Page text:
Appeals court reverses murder conviction involving MSU student


Skylar O'Kelly

Skylar O'Kelly



Alex Holloway



The Mississippi Court of Appeals has reversed a second-degree murder conviction for Skylar O'Kelly and remanded his case back to Oktibbeha County Circuit Court for resentencing on a drug charge.


O'Kelly, 25, was sentenced to concurrent terms in prison after a jury convicted him on two felony counts -- 10 years for drug trafficking and 20 years for second-degree murder. O'Kelly was charged for giving an LSD-like drug to former Mississippi State University student Parker Rodenbaugh, 22, that led to his death in 2014.


The court of appeals found that the court properly ruled in the drug trafficking count. However, the court ruled that there was not enough evidence to support either a second-degree murder -- which is also called "depraved heart murder" -- or culpable negligence manslaughter.



During his trial in circuit court, O'Kelly testified he purchased about 450 "hits" of the synthetic drug 25B-NBOMe. He gave two doses to Rodenbaugh at a residence on North Nash Street on Aug. 9. Rodenbaugh began to spasm and collapsed after taking the drug, and O'Kelly testified that a person at the apartment asked him and others to leave before calling 911.


Rodenbaugh was pronounced dead at OCH Regional Medical Center later that night.


In the decision, the court noted O'Kelly and Rodenbaugh had taken the drug previously and didn't seem to be aware of the dangers.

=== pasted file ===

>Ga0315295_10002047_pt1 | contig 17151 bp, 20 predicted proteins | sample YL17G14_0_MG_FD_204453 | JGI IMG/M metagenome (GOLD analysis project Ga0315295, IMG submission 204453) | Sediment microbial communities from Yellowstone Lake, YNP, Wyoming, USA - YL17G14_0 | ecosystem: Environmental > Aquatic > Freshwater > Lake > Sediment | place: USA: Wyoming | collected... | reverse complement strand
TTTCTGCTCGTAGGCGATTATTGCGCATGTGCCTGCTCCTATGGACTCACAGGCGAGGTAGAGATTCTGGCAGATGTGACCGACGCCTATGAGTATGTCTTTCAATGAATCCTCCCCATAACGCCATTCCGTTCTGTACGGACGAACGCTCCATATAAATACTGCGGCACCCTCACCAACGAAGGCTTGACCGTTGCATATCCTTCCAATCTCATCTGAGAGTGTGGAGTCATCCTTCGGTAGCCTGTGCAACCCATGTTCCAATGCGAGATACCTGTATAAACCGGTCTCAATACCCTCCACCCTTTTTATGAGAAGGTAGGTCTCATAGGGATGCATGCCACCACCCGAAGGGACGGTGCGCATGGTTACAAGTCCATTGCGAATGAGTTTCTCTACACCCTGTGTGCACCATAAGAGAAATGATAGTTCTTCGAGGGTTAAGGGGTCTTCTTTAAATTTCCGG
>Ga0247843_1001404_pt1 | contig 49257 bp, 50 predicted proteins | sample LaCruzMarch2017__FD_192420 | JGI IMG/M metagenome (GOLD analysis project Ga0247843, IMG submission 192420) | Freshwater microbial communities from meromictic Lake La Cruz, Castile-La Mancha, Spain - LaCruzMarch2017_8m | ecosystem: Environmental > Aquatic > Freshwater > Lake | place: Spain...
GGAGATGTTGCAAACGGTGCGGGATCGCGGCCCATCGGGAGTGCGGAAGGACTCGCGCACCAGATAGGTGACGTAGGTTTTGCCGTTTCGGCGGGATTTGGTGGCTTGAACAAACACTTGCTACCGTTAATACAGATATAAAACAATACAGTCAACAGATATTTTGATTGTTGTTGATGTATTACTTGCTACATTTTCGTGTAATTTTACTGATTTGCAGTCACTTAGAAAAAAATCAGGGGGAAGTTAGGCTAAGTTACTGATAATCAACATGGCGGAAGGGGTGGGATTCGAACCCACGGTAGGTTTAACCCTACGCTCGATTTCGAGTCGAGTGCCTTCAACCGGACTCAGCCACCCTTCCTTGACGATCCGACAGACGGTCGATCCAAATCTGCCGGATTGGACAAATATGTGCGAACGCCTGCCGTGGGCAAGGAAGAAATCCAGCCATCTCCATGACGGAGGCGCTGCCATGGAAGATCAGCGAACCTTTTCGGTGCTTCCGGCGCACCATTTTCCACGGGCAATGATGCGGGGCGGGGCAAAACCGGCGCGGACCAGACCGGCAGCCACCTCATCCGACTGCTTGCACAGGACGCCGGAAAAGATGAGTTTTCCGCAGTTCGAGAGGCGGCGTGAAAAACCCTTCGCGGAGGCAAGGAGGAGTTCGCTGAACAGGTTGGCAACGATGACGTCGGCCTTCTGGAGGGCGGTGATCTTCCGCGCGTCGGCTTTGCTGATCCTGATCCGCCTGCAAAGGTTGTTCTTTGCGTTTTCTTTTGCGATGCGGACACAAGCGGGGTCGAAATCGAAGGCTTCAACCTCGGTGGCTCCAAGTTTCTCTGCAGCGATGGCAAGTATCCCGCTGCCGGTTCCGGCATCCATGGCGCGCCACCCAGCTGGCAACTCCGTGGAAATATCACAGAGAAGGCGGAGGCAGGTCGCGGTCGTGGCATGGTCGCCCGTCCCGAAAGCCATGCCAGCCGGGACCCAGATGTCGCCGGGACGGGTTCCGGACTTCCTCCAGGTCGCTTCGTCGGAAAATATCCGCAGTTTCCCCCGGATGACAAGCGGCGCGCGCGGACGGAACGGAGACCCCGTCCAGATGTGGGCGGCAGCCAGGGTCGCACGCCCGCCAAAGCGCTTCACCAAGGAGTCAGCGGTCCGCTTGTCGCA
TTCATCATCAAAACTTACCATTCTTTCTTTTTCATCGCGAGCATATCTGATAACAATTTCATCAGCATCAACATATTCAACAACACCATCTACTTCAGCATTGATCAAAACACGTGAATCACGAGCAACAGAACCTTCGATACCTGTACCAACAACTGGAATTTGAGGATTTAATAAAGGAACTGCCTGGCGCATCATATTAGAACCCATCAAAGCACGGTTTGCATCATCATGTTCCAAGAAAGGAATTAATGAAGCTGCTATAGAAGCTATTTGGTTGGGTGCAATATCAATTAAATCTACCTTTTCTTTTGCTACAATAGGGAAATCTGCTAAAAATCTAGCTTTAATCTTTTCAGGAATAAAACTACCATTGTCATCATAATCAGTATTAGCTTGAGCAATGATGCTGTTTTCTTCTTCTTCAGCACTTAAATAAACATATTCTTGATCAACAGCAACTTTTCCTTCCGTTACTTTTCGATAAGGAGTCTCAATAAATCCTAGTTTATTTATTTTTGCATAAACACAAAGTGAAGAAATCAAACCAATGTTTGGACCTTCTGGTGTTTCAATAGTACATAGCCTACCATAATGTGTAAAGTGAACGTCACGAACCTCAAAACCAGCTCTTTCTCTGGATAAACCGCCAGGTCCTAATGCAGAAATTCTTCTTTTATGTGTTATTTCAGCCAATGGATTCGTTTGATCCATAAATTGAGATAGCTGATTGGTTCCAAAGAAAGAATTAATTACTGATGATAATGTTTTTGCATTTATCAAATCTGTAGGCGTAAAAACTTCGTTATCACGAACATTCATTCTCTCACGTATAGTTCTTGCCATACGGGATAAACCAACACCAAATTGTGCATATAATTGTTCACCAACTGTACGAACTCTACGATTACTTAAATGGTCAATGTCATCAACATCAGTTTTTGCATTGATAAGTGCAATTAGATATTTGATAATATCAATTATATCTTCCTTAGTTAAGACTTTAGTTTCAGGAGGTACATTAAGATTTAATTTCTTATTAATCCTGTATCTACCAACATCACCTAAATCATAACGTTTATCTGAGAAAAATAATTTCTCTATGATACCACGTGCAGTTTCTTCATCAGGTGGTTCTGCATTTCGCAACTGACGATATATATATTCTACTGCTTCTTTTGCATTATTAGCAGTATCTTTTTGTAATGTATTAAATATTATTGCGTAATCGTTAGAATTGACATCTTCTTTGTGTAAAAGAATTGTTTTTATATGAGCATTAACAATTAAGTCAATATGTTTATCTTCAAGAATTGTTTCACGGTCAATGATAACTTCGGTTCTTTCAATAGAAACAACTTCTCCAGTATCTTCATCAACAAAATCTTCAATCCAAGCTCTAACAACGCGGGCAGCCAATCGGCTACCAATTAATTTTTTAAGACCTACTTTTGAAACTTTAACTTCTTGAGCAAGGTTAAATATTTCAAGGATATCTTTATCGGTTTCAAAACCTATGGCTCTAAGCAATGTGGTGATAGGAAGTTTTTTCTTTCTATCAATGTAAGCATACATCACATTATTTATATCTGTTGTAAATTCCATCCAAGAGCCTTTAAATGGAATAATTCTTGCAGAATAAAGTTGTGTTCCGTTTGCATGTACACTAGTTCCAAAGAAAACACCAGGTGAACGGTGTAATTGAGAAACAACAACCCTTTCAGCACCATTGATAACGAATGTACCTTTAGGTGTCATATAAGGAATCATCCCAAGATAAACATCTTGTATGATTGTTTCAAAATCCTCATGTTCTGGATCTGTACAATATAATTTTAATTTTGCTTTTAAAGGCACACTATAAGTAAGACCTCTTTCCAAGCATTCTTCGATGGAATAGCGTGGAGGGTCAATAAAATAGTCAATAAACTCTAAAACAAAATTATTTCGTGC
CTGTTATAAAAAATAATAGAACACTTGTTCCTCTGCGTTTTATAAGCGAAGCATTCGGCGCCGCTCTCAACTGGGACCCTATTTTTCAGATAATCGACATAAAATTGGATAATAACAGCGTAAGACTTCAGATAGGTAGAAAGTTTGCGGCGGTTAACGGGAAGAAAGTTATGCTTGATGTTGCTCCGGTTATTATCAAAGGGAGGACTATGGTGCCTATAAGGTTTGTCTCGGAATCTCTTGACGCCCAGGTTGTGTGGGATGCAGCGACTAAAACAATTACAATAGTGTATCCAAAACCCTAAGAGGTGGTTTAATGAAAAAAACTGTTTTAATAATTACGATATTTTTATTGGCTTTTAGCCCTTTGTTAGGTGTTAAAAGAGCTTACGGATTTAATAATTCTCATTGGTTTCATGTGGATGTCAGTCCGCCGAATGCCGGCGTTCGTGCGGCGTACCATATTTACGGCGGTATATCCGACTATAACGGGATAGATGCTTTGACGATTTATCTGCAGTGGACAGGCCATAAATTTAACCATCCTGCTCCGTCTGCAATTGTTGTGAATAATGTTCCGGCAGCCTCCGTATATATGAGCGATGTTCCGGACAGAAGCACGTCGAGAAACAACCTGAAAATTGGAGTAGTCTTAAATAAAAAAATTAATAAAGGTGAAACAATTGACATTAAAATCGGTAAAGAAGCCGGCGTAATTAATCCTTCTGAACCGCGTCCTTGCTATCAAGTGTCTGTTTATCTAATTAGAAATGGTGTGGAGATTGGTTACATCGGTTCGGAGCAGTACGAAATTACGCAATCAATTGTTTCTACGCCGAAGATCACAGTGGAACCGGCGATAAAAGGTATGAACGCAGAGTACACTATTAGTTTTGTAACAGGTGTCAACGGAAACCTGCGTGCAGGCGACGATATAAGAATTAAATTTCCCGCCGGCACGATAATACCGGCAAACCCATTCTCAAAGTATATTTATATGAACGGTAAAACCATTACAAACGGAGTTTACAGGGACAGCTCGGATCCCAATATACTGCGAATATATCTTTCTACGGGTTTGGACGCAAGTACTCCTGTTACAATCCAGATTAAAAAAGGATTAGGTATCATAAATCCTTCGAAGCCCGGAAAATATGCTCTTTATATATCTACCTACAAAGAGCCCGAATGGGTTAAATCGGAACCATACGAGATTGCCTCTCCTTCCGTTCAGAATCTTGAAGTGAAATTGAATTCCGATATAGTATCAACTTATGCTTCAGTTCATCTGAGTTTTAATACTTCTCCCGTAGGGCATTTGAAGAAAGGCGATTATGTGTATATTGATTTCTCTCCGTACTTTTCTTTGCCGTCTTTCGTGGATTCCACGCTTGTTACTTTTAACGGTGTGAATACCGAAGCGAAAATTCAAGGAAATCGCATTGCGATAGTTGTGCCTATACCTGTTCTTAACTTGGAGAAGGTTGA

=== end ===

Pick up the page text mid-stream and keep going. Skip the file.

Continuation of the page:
"There is no evidence that O'Kelly, Rodenbaugh or (O'Kelly's younger brother) Daylin had experienced any adverse effects when using NBOMe previously, and O'Kelly testified that he did not know that NBOMe was dangerous," the decision says. "Indeed, on the night in question, O'Kelly took the same number of hits as Rodenbaugh."


The court ruled that based on the evidence presented at trial, "O'Kelly's singular act of selling or giving Rodenbaugh two hits of NBOMe" was not enough to meet the qualifications for second-degree murder or culpable negligence manslaughter. The court reversed O'Kelly's conviction to acquit him of the charge.


Because of the reversal, the court also remanded O'Kelly's case back to the circuit court for a resentencing, based on the 2018 Mississippi Supreme Court decision in Sallie v. State. In that decision, the Supreme Court noted that courts are likely to fashion a sentencing package when a defendant is convicted of more than one count of a multi-count indictment.


The decision notes the circuit court could have imposed a longer sentence for the drug trafficking charge.


"... It is possible that the circuit court's original sentence for drug trafficking was influenced by the murder sentence that the court imposed the same day," the appeals court decision says.



Alex Holloway was formerly a reporter with The Dispatch.



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